March 14 (Bloomberg) -- Confidence among U.S. consumers climbed for a sixth straight week to the highest level since April as a rally in stock prices and improving job market boosted Americans’ view of their finances.
The Bloomberg Consumer Comfort Index advanced to minus 31.6 in the week ended March 10 from minus 32.4 in the prior period. The gauge of personal finances reached an eight-month high.
A pickup in employment and the longest rally in the Dow Jones Industrial Average since 1996 may keep lifting sentiment, sustaining the unexpected strength in consumer spending seen so far this year. Gains in asset values, including the rebound in home prices, shows Federal Reserve stimulus policies aimed at helping Americans repair tattered finances are paying off.
“I think we’ve got real evidence of a modest wealth effect, which is the direct goal of Federal Reserve policy,” said Joseph Brusuelas, a senior economist at Bloomberg LP in New York. “It’s bolstering consumer sentiment.”
Another report today showed the number of Americans who filed for unemployment benefits unexpectedly declined last week to the lowest level in almost two months, adding to signs the labor market is strengthening.
First-time jobless claims fell by 10,000 to 332,000 in the week ended March 9, the fewest since mid-January, according to data today from the Labor Department in Washington. The median forecast of 49 economists surveyed by Bloomberg called for an increase to 350,000. The four-week average declined to a five-year low.
Stocks climbed, sending the benchmark Standard & Poor’s 500 Index toward an all-time high, after the figures. The S&P 500 advanced 0.4 percent to 1,560.79 at 9:40 a.m. in New York. The gauge is about five points away from its record closing level of 1,565.15 set in October 2007.
The comfort index’s measure of personal finances climbed to 1.4 last week, the highest reading since July, from minus 0.2 the prior period. The share of Americans with a positive view of their finances climbed to 51 percent, also an eight-month high.
The buying-climate index improved to minus 38.4 from minus 40 the prior week. Thirty-one percent said it was a good time to buy things that they want or need, the most this year.
The Bloomberg gauge assessing Americans’ views on the current state of the economy eased. The gauge fell to minus 57.8 from minus 57.
Attitudes are getting a boost from an improvement in the labor market. Unemployment fell to 7.7 percent in February, the lowest in four years, from 7.9 percent in January, and the economy added 236,000 jobs, the Labor Department said last week.
Stocks have extended their gains as well. The Dow climbed yesterday for a ninth-straight day, the longest advance since 1996. The gauge has set record closing highs for seven straight days.
The Fed has kept its target interest rate near zero and buying securities at an $85 billion monthly rate in an effort to boost employment and growth.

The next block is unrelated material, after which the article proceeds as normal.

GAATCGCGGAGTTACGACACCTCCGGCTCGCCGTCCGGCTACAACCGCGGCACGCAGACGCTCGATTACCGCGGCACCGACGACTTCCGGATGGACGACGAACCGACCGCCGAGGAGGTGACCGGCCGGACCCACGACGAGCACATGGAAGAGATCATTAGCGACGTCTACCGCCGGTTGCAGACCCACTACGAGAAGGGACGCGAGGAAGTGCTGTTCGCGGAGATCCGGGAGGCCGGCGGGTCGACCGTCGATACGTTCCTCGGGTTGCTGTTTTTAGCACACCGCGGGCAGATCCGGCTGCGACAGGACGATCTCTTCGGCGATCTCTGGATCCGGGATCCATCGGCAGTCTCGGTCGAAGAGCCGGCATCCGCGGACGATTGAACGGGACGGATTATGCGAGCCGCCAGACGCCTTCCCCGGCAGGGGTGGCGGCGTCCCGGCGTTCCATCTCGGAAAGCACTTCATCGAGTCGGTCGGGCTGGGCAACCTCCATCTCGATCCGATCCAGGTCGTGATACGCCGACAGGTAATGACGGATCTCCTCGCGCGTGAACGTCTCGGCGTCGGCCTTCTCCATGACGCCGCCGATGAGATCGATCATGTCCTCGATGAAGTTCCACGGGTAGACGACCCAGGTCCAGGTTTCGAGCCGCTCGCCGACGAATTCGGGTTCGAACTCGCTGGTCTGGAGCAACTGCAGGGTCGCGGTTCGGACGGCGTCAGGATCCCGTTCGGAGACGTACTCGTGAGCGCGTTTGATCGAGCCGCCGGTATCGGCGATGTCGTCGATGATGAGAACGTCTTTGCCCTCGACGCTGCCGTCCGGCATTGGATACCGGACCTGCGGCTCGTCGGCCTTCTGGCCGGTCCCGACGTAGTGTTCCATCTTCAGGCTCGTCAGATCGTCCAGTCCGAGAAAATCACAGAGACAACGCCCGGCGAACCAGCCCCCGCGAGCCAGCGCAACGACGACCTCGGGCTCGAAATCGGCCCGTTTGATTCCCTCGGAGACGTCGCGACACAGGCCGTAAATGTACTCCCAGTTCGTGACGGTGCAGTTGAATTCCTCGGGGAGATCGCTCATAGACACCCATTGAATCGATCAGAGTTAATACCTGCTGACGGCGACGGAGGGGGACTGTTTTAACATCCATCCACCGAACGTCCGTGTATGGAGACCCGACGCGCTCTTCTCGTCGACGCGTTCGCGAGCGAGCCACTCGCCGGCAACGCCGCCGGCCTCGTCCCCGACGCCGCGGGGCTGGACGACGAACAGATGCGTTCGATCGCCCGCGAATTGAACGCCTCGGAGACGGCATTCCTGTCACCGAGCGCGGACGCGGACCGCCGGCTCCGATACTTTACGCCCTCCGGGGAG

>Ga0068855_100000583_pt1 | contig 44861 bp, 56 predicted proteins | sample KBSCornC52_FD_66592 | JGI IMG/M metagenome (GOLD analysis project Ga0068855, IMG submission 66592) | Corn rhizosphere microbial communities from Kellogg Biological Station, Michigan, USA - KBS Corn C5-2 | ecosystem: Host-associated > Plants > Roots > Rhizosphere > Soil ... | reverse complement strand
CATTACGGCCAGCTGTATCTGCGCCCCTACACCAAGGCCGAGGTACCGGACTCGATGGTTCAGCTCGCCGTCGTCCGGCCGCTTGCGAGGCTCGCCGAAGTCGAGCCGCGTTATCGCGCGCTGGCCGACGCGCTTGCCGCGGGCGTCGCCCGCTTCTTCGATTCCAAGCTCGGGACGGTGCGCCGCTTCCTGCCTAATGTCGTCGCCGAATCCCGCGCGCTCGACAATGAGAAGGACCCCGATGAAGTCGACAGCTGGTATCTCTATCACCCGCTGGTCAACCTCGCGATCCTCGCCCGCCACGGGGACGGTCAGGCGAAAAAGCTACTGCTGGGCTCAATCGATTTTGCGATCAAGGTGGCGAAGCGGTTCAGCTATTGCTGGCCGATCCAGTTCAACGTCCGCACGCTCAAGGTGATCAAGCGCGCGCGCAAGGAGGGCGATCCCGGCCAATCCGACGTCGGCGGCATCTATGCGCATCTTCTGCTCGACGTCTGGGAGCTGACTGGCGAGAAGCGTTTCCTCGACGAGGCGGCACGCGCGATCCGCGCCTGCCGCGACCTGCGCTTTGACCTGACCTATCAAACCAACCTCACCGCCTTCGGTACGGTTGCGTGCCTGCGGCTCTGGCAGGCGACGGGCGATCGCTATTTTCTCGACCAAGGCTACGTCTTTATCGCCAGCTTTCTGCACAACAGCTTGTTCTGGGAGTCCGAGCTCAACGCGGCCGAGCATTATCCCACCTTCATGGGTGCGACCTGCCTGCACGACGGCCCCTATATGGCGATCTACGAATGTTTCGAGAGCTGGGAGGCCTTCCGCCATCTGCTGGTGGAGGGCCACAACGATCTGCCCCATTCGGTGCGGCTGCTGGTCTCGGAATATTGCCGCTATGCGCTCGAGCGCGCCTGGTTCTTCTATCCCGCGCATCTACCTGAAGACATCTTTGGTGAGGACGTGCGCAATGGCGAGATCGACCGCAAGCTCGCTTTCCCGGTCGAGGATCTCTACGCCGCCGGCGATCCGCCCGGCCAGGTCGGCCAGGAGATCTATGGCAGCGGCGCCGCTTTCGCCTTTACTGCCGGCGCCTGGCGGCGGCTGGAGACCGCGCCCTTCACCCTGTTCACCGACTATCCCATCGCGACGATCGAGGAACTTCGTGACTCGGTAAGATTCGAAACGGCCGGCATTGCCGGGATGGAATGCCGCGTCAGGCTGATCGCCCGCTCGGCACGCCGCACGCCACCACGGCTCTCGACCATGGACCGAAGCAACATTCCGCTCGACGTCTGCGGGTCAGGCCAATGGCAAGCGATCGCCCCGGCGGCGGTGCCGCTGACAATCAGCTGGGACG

A housing market rebound may also be helping sentiment and making households more confident about their finances. The S&P/Case-Shiller index of home values in 20 U.S. cities increased 6.8 percent in December from the same month in 2011, the biggest year-to-year gain since July 2006.
The gains in sentiment are translating into more spending. Retail sales climbed 1.1 percent in February, the most in five months, after a 0.2 percent gain in January, Commerce Department figures showed yesterday.
Higher stocks and home values are providing a cushion against increased payroll taxes and more expensive gasoline. The levy that funds Social Security reverted as of January to its 2010 level of 6.2 percent from 4.2 percent. Workers earning $50,000 take home about $83 less a month.
The price of a gallon of regular gasoline is holding above $3.70 a gallon after reaching a recent low of $3.22 on Dec. 19, according to figures from AAA, the largest U.S. motoring group.
As the economy recovers, New York-based Coach Inc. Chief Executive Officer Lew Frankfort said there is “resiliency” among American consumers.
“The consumer continues to be cautious,” Frankfort said at a March 12 conference. “Obviously, there are additional taxes being deducted from people’s salaries. The male and female consumer believes that the world is going to be steady.”
Today’s report showed confidence among Americans who earn the least continues on the ascent. The sentiment gauge for households with incomes less than $15,000 a year advanced to the highest level since December 2007.
Sentiment among younger adults, those 18 to 34, and among unmarried Americans also climbed to five-year highs.
Geographically, the index reached its highest level since May 2009 among those living in the West. Comfort among those without a high school degree rose to a one-year high.
The Bloomberg Consumer Comfort Index, compiled by Langer Research Associates in New York, conducts telephone surveys with a random sample of 1,000 consumers 18 and older. Each week, 250 respondents are asked for their views on the economy, personal finances and buying climate. The percentage of negative responses is subtracted from the share of positive views and divided by three. The most recent reading is based on the average of responses over the previous four weeks.
The comfort index can range from 100, indicating every participant in the survey had a positive response to all three components, to minus 100, signaling all views were negative. The margin of error for the headline reading is 3 percentage points.
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